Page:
Assisted Conception Option For The New Realities

Rick Olson, Jay Timmons and children at their McLean home.

A major revision of Virginia’s assisted conception laws has fought its way through to a final vote in the State Senate Monday, pushed by a former Virginia official who has gone public with his unconventional and very 21st century family.

Jay Timmons and his husband Rick Olson faced a major legal battle in Wisconsin a few years back over the surrogacy agreement they had with the mother of their third child.  The child was conceived using a frozen embryo from a couple that had used a similar method to build a family of four, didn’t want to use the remaining embryos themselves, but also didn’t want them destroyed.  

The Virginia couple went to Wisconsin to contract with the surrogate mother in part because Virginia law is written to allow surrogacy only for traditional married couples, a man and woman.  Then approval of their arrangement landed in front of a Wisconsin judge who clearly hated the idea and forced an expensive appeal process.  Here is a quote from the judge used in a piece on their case in the Milwaukee Journal Sentinel: “Can any such arrangement be made without violating human trafficking laws?”

His ruling was reversed.  But similar heated complaints are being raised as Timmons’ advocates for House Bill 1979, which amends Virginia’s surrogacy law to allow for its use by same sex couples and single parents, already recognized as candidates for adoptions.  It also addresses the legal status of the embryo used, and the very word “ownership” has become a source of controversy.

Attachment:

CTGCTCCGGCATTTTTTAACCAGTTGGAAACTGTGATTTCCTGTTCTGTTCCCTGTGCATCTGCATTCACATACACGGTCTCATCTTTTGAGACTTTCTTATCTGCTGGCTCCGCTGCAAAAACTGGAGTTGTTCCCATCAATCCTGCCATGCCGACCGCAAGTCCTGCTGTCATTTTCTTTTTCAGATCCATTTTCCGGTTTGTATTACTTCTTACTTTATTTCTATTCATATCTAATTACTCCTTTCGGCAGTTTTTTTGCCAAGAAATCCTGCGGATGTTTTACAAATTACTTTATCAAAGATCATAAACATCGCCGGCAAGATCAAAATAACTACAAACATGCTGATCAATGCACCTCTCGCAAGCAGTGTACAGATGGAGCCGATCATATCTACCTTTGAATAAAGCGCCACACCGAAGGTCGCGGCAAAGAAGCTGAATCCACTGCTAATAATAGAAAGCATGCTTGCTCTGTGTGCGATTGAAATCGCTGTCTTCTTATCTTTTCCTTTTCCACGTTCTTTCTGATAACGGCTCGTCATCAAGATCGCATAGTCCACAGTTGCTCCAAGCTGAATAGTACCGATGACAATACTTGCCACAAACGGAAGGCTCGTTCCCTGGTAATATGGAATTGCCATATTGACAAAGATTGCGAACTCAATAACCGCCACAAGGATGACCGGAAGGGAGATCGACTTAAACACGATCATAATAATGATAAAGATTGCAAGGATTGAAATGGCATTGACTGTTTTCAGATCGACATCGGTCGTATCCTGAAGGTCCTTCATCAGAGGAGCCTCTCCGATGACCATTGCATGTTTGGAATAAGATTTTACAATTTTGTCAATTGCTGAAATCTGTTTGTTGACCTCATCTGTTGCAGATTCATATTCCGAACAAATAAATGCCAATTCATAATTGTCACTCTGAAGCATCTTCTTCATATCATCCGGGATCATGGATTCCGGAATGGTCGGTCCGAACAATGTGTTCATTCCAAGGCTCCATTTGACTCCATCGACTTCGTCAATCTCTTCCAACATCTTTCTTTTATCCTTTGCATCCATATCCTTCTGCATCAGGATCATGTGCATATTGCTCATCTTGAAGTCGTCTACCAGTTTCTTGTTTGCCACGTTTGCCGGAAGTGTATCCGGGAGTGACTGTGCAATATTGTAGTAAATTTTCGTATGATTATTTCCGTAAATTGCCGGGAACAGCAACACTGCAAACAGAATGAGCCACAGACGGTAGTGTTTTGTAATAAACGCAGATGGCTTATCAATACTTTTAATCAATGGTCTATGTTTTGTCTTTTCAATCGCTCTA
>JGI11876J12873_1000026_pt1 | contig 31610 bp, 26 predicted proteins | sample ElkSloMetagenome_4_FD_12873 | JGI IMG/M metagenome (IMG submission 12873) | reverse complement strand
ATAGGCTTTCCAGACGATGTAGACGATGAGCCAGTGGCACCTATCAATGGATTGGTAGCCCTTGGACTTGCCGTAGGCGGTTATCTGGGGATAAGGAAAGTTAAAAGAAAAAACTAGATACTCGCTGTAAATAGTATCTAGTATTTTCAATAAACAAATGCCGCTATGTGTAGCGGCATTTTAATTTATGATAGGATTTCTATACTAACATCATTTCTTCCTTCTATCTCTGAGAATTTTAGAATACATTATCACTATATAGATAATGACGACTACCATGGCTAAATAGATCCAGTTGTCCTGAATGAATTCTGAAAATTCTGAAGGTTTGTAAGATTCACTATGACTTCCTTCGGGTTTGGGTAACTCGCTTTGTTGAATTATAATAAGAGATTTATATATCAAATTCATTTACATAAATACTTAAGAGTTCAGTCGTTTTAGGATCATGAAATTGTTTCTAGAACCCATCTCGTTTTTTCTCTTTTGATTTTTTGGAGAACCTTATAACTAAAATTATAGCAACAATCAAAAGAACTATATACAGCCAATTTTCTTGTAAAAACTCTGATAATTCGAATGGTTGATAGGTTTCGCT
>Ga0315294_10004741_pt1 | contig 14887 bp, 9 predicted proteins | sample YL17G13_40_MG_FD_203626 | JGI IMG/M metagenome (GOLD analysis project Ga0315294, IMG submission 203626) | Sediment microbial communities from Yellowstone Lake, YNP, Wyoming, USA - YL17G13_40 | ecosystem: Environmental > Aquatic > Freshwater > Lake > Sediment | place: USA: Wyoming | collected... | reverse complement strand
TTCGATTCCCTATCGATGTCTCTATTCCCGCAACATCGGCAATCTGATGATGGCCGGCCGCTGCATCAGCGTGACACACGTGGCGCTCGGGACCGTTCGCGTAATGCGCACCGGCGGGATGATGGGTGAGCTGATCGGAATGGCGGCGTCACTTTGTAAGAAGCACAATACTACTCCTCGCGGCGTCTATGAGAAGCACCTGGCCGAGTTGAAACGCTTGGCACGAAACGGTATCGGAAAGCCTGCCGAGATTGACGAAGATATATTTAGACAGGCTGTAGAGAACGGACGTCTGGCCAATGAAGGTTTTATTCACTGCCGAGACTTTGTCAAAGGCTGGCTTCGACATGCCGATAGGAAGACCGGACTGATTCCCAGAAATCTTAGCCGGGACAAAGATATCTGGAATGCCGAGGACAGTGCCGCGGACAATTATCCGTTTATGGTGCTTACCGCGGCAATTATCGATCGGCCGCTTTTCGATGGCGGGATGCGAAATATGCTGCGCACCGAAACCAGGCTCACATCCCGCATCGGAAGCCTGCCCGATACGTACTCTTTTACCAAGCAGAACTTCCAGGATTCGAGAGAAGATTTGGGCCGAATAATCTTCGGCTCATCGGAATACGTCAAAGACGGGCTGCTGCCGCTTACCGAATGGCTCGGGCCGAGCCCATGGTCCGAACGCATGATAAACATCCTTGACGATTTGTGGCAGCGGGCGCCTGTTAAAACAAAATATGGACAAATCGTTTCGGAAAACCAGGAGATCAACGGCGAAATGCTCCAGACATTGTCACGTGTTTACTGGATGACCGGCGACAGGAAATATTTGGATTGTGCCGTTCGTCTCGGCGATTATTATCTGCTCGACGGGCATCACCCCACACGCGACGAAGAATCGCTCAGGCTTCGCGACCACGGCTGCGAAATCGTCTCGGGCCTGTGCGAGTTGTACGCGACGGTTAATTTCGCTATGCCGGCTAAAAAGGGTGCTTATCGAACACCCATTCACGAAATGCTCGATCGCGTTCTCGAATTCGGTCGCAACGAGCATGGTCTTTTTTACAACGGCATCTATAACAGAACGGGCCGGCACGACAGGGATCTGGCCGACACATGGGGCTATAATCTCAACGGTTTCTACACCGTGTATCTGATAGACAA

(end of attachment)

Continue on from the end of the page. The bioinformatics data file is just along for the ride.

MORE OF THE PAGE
Timmons was Governor George Allen’s Chief of Staff, served on Allen’s Washington staff, and is now leader of the National Association of Manufacturers.  That group swings a reasonably big bat around the Capitol, and Timmons has brought some of his public relations savvy into this struggle, using Facebook and texting technology to reach out to legislators.

It has been a struggle, with opposition in committee and on the floors driven by groups like the Catholics and the Family Foundation.  The Family Foundation complains, among other things, that it will encourage more frozen embryos “most of which will be forever frozen or destroyed.” It calls them “lab babies” and worries it will create commercial markets.  It hates the gender-neutral language.

The bill passed the House 61-36, with Democrats united in support and Republicans divided.  It was amended and then reported by the Senate Courts of Justice Committee 9-6.

You can see the issues well with just this extract from the Senate substitute:

“Intended parents parent” means a man and a woman, married to each other, couple or unmarried individual who enter enters into an agreement with a surrogate under the terms of which they such parent will be the parents parent of any child born to the surrogate through assisted conception regardless of the genetic relationships between the intended parents parent, the surrogate, and the child.